Russia arming Kurds as well as Syrian and Iraqi governments
The Syrian war has concluded its fifth year with few signs of ending. On one side is Syrian President Bashar Assad’s embattled regime. On the other, an armed opposition ranging from the Free Syrian Army to Islamic State jihadists.
What is most notable over the past year is that Russia has intervened militarily to support Assad. Western governments regard Russia’s intervention as spoiling plans for regime change in Syria, even as their policy of arming the opposition is proving to be a two-edged sword, arming extremists who have no love of Western political values beyond receiving funding and weapons.
Russia’s support of the Syrian government stands in stark contrast to Western patrons of the Syrian opposition, which have shifted their focus from driving Assad from power as they view with increasing alarm the rising militancy of the Islamic State (ISIS), as evidenced by the attacks in Brussels and Paris.
Consequently, Russia is expanding its military assistance beyond Syria to include more arms shipments to both Iraq’s government and the Kurdistan Regional Government (KRG).
While Western governments ascribe dark Kremlin motives to Russia’s regional re-emergence, Russia’s Middle East policy is relatively transparent. First and foremost, the Kremlin views the chaos enveloping the Middle East as emanating directly from the 2003 US-led invasion of Iraq and concluded that authoritarian Middle Eastern governments are preferable to the political vacuum produced by their overthrow, where terrorism can fester and grow, as it has in Iraq, Libya and Yemen.
Accordingly, Russia’s view of Middle East conflict is simple: Armed insurrections against governments constitute terrorism and administrations facing armed uprisings deserve Moscow’s support.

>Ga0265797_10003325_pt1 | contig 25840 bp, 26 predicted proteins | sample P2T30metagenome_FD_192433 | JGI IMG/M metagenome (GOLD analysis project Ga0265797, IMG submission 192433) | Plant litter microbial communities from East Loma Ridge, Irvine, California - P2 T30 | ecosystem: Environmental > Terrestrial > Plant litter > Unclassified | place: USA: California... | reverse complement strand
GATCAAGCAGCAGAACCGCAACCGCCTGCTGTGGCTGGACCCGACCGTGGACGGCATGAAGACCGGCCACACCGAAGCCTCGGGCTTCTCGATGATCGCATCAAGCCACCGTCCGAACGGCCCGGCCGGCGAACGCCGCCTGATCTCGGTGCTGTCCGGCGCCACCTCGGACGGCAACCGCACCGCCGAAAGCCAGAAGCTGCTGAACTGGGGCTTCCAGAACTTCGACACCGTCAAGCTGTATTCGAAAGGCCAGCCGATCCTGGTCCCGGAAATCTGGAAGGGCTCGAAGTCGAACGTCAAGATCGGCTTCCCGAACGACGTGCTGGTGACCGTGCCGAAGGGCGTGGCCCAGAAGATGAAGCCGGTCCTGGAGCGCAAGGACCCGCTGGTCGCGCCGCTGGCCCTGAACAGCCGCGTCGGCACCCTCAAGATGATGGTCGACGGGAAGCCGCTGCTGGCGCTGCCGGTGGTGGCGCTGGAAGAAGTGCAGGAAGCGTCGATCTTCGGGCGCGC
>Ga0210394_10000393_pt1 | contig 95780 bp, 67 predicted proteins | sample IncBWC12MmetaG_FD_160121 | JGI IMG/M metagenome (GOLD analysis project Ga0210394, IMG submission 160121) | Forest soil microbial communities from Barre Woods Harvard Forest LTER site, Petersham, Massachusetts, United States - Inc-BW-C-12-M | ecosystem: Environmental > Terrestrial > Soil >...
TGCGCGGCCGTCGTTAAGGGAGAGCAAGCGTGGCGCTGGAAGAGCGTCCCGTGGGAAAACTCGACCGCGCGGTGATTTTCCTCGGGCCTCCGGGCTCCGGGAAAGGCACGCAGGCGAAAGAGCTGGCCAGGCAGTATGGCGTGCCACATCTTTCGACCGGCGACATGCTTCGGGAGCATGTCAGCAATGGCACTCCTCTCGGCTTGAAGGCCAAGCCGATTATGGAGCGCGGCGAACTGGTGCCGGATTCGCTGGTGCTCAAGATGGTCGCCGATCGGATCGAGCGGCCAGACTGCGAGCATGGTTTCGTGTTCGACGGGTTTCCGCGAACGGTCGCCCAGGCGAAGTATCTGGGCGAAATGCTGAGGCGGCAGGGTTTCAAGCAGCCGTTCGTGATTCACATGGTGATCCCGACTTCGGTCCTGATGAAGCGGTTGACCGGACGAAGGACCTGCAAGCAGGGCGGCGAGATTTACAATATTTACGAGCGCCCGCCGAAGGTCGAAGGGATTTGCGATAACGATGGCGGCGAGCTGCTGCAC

A second Russian concern is that the country has been combating Islamic extremism since the 1979 Soviet invasion of Afghanistan in places and after the 1991 collapse of the Soviet Union in its Caucasus regions.
Despite 25 years of military intervention, the region remains restive. Russian intelligence estimates that thousands of Russian citizens are fighting in Syria and Iraq; accordingly, assisting the Iraqi and Syrian governments in resisting extremism allows the Kremlin to neutralise their radicalised citizens at the point of their training and gaining battle experience before they are able to return home and utilise their combat skills in Russia itself.
These policies remain a point of divergence between Washington, Moscow and Damascus, with the Assad regime is squarely opposed to Kurdish self-rule.
In Iraq, where Russia began arms shipments following the ISIS capture of Mosul in 2014, Moscow will soon supply 20 Mil Mi-28NE “Night Hunter” helicopters and has delivered three Sukhoi Su-25 strike fighters, capable of providing around-the-clock support to ground troops.
Russia is also supplying the KRG with weaponry to battle ISIS despite Baghdad’s worries that the KRG’s autonomy may eventually transform into an outright bid for independence.
Further complicating the Middle East political map, a by-product of the Russian arms shipments is not only weakening US influence but strengthening Kurdish groups, all of which Turkey regards as terrorists. Russia’s increasingly overt support of the Kurds can only worsen Russian-Turkish relations.
In an ominous new development, early on May 13th a Turkish AH-1W Super Cobra helicopter was shot down by Kurdistan Workers’ Party (PKK) guerrillas in Hakkari province, with the PKK’s People’s Protection Forces (HPG) claiming responsibility. Gerilla TV, which has links to the PKK, posted a video of a PKK fighter firing a Russian-made 9K38 Igla — a man-portable air-defence system (MANPAD) — at the helicopter, which then crashed. The Kurdish Rudaw website noted: “This is believed to be the first time the PKK has successfully used such a weapon.”
The Turkish military initially claimed mechanical failure caused the crash. While Ankara has not accused Moscow of supplying the MANPADs, their appearance is more fuel on the volatile Russian-Turkish fire.
Washington has also belatedly discovered the Kurds; on May 21st US Centcom commander US Army General Joseph Votel made a secret visit to Syria where he met Arab fighters battling the Assad regime and commanders of the Syrian Kurdish armed group, the People’s Protection Units (YPG), which Turkey considers terrorists.
A complex political and military crisis has become more intricate, with all sides increasingly seeing the Kurds as a decisive element. What price the KRG will extract for their support remains to be seen.